News tagged with acute myeloid leukemia

Related topics: leukemia · stem cells · cancer cells · white blood cells · mutations

Researchers identify potential new leukemia drug target

New treatment options are badly needed for acute myeloid leukemia, a relatively rare form of cancer. The malignancy begins in the bone marrow, and from there can spread rapidly to the bloodstream, depriving the body of the ...

Oct 22, 2015
popularity14 comments 0

Study identifies leukemia tumor suppressor

A protein-coding gene called hnRNP K has been identified as a tumor suppressor for acute myeloid leukemia (AML), a finding that could be important for investigating how best to target treatment of a blood cancer striking ...

Sep 24, 2015
popularity143 comments 0

Acute myeloid leukemia

Acute myeloid leukemia (AML), also known as acute myelogenous leukemia, is a cancer of the myeloid line of blood cells, characterized by the rapid growth of abnormal white blood cells that accumulate in the bone marrow and interfere with the production of normal blood cells. AML is the most common acute leukemia affecting adults, and its incidence increases with age. Although AML is a relatively rare disease, accounting for approximately 1.2% of cancer deaths in the United States, its incidence is expected to increase as the population ages.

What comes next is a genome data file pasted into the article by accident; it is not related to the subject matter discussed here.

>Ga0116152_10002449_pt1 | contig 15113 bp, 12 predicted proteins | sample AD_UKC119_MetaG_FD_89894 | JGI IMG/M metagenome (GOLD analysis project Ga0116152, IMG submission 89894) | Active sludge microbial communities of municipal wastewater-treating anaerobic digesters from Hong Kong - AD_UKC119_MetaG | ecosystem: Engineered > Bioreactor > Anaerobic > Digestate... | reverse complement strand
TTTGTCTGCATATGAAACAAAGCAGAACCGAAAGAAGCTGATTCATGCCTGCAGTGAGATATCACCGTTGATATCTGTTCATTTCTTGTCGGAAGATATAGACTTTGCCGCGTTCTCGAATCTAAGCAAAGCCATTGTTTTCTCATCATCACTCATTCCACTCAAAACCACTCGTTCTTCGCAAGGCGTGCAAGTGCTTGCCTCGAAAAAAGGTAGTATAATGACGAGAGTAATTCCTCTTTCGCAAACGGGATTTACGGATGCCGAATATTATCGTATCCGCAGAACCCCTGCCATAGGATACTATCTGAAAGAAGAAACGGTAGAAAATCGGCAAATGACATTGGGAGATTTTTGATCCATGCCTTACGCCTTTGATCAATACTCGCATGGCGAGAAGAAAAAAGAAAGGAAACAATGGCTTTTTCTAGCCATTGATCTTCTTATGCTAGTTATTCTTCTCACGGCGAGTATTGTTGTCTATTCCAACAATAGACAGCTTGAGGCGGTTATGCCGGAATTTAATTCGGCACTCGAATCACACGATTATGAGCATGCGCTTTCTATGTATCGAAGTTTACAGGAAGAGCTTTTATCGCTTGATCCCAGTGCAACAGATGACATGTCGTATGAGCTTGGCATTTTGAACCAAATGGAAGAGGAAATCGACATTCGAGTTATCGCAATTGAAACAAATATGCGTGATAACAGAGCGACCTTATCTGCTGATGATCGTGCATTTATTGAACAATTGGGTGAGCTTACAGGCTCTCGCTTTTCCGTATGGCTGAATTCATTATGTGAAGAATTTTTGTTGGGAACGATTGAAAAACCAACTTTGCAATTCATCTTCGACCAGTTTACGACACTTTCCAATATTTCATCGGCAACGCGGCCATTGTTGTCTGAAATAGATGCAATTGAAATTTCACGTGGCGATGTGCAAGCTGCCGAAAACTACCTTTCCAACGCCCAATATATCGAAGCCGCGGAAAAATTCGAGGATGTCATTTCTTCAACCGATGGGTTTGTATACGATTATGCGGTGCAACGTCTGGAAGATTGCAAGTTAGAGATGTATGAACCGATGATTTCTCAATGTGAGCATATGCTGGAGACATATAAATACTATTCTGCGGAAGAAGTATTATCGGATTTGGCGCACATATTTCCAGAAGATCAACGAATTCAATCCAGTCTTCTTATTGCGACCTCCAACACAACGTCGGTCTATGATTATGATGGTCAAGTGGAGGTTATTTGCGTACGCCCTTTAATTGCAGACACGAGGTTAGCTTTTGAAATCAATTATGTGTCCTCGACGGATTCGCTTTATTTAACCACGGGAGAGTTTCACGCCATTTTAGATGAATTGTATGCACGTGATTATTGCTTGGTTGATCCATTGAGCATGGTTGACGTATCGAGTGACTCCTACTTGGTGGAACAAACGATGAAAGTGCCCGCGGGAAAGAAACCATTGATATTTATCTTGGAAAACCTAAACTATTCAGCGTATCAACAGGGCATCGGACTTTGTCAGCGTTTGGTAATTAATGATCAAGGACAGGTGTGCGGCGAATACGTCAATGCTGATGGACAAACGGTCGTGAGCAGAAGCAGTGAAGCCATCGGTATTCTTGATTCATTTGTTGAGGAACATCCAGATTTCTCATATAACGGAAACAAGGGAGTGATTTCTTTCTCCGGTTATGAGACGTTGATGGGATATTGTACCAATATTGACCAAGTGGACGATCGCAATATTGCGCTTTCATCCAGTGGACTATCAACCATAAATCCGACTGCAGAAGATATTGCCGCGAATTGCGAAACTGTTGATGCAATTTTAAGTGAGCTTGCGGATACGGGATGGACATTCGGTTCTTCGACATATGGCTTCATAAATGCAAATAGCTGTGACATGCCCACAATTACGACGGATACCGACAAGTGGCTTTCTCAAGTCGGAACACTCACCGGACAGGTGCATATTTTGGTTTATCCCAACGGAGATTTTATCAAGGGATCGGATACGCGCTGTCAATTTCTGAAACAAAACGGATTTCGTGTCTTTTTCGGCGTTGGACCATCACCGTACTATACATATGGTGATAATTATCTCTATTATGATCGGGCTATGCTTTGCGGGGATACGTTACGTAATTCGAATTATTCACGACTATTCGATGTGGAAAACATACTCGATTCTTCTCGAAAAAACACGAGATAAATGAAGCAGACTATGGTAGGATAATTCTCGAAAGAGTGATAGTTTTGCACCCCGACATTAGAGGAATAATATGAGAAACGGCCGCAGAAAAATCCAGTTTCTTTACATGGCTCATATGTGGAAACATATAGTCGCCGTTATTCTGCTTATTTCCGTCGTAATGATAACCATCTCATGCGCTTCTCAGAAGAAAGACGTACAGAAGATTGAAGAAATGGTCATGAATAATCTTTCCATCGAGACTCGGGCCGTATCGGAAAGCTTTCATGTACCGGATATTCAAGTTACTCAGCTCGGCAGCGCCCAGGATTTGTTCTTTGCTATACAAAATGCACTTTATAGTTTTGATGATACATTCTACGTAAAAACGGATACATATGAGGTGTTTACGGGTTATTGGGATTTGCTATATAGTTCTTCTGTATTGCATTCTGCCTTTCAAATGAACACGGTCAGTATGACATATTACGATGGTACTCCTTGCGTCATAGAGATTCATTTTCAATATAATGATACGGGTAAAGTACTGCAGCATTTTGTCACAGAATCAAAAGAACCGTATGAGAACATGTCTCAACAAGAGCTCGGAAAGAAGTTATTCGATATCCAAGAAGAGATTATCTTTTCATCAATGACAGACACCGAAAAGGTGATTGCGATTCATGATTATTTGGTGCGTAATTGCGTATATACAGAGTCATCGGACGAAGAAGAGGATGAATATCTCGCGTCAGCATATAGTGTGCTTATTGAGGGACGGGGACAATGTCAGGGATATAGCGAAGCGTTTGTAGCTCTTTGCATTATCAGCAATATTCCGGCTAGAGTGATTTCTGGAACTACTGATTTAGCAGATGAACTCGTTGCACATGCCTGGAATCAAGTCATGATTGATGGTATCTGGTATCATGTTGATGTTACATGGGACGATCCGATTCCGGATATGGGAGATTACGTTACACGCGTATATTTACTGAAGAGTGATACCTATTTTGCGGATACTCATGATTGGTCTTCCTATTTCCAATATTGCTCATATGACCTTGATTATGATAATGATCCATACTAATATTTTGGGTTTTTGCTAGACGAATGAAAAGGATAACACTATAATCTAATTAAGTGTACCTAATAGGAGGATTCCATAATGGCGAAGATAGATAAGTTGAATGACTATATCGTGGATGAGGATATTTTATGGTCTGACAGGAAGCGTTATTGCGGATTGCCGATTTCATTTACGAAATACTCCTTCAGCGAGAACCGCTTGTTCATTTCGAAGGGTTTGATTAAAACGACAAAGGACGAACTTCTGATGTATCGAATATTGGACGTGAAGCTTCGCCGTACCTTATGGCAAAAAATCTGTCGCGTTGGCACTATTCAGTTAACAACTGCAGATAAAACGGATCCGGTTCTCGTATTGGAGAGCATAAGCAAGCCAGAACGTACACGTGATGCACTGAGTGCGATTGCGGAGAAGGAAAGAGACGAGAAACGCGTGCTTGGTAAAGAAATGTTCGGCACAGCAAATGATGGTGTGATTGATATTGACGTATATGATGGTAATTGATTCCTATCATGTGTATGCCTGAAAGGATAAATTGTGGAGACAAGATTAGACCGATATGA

The symptoms of AML are caused by replacement of normal bone marrow with leukemic cells, which causes a drop in red blood cells, platelets, and normal white blood cells. These symptoms include fatigue, shortness of breath, easy bruising and bleeding, and increased risk of infection. Although several risk factors for AML have been identified, the specific cause of the disease remains unclear. As an acute leukemia, AML progresses rapidly and is typically fatal within weeks or months if left untreated.

AML has several subtypes; treatment and prognosis varies among subtypes. 5-year survival varies from 15-70%, and relapse rate varies from 78-33%, depending on subtype. AML is treated initially with chemotherapy aimed at inducing a remission; patients may go on to receive additional chemotherapy or a hematopoietic stem cell transplant. Recent research into the genetics of AML has developed tests that better predict how long a patient is likely to survive and whether a drug is likely to be effective.

This text uses material from Wikipedia, licensed under CC BY-SA

Subscribe to rss feed